Transvaginal sonography revealed the uterus has large size with dimensions of 171×104×32mm. Diffuse myometrial heterogenicity with cystic foci were seen suggesting diffuse adenomyosis. The endometrial thickness was 28 mm. In addition, there were 2 echogenic mass-like lesions measuring about 29×19mm and 15×20 mm in the upper part of the uterine cavity suggestive of endometrial polyps. An intramural to subserosal myoma measuring 95×68mm was seen in the lower segment of the anterior wall of the uterus. There was a subserosal myoma about 42×43mm observed in the right anterior wall. Both ovaries did have a normal size. Multiple echogenic foci were seen in the left ovary. There was no evidence of endometrioma or limited movement. Some free fluid was seen in posterior cul-de-sac, the left lower quadrant (LLQ) and the Morison pouch. Echogenic foci were seen in the uterine serosa and peritoneal surface of the posterior cul-de-sac possibly due to hemorrhage. There was no evidence of significant peritoneal seeding.
Abdominal and pelvic ultrasound demonstrated normal size of the liver and a diffusely increased echo-pattern in favor of fatty liver (grade 1). No dilatation was visualized in the common bile duct (CBD), and biliary tree, portal and hepatic vein. The Inferior vena cava (IVC) had a normal caliber. The gallbladder had normal wall thickness and echo-translucency. The pancreas and spleen had normal size and echogenicity. Both kidneys had normal shape, cortical thickness and cortico-medullary echogenicity. Both pelvicalyceal systems were not dilated. No mass lesion or detectable calculus was visualized.
In addition, magnetic resonance imaging (MRI) showed an anterior synovial mass with a uterus in T1 weighted image (T1W), T2 weighted image (T2W) and diffusion- weighted imaging (DWI) sequences with mild enhancement after injection. Numerous oval and cystic lesions adjacent toward the endometrium were observed that caused the uterus to be enlarged. All masses were sub-endometrial. In addition, all sequences and the contrasts were similar to endometrium in various sequences (T1W, T2W, DWI, Apparent diffusion coefficient (ADC), T1+cont).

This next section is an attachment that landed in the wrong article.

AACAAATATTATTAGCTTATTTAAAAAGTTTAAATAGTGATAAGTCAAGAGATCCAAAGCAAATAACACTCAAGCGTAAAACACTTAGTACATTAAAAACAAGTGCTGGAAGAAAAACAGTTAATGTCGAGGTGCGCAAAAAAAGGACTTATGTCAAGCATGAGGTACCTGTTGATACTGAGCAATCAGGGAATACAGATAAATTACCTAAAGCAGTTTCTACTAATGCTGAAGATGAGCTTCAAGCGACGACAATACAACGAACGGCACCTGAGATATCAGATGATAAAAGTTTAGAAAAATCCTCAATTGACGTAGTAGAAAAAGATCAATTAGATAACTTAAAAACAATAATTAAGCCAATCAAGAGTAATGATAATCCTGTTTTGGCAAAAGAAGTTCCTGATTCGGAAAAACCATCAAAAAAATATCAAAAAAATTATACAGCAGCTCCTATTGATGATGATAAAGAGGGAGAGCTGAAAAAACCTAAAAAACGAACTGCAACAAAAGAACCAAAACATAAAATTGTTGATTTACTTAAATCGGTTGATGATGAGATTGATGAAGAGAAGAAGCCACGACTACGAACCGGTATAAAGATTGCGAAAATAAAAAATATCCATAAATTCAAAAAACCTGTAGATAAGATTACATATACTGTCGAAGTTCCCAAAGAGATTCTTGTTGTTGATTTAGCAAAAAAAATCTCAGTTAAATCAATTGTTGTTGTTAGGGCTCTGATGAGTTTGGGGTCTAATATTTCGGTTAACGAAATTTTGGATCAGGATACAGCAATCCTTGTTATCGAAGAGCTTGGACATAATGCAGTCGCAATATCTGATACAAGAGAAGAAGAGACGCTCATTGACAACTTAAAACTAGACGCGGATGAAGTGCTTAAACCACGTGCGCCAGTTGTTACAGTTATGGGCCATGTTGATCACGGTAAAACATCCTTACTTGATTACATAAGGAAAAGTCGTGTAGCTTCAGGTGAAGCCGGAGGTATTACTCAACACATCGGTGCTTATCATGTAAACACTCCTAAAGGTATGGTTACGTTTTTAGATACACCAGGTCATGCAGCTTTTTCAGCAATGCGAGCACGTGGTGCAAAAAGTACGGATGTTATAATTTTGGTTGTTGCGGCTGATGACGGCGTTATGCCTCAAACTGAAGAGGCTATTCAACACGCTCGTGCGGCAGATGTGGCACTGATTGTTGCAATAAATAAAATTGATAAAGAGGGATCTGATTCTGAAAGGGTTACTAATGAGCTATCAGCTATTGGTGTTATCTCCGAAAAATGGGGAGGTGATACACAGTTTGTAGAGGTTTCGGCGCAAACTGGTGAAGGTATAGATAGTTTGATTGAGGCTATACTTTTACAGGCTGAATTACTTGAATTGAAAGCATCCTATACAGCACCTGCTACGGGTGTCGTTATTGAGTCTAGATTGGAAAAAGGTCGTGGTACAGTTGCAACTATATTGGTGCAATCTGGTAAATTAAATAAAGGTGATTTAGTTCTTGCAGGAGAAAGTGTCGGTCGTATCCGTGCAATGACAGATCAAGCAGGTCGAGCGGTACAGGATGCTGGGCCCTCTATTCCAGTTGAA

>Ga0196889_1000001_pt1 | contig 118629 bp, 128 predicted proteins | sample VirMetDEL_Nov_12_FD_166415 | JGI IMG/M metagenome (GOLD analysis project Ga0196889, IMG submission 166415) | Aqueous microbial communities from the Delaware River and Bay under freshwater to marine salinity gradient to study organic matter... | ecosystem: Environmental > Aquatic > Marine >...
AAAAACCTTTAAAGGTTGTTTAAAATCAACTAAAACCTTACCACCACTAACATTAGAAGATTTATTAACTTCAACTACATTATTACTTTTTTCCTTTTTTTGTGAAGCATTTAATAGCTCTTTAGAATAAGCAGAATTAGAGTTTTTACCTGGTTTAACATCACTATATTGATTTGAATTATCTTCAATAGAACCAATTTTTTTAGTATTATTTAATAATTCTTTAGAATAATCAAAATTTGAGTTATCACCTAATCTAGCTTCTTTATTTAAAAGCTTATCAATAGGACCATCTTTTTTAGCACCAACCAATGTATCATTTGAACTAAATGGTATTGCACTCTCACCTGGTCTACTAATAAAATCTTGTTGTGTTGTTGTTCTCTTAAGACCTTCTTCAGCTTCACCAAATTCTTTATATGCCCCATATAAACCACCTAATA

According to figure 1, position, signal and enhancement, diffuse adenomyosis and adenomyoma in uterine anterior wall were all suspicious. The focus of the hemorrhage around the ADC map of the endometrium was also marked by the presence of bleeding inside the lesion. The blooming artifact is marked.
Upper abdominal organs MRI with and without contrast were performed, Axial, coronal T1- T2/w images were obtained in addition: all evaluated organs were normal. Some free fluid was seen in the right sub-diaphragmatic region, Morison pouch and the pelvic cavity.
Serial serum CA 125 ranged from 95.4 from about 2 years ago to 4400 IU/ml before the surgery (Normal reference ranges = 0-35 IU/ml). (Chart 1). The imaging findings of TVUS accompanied with CA-125 level of 4400 IU/ml strongly suggested adenomyosis lesion.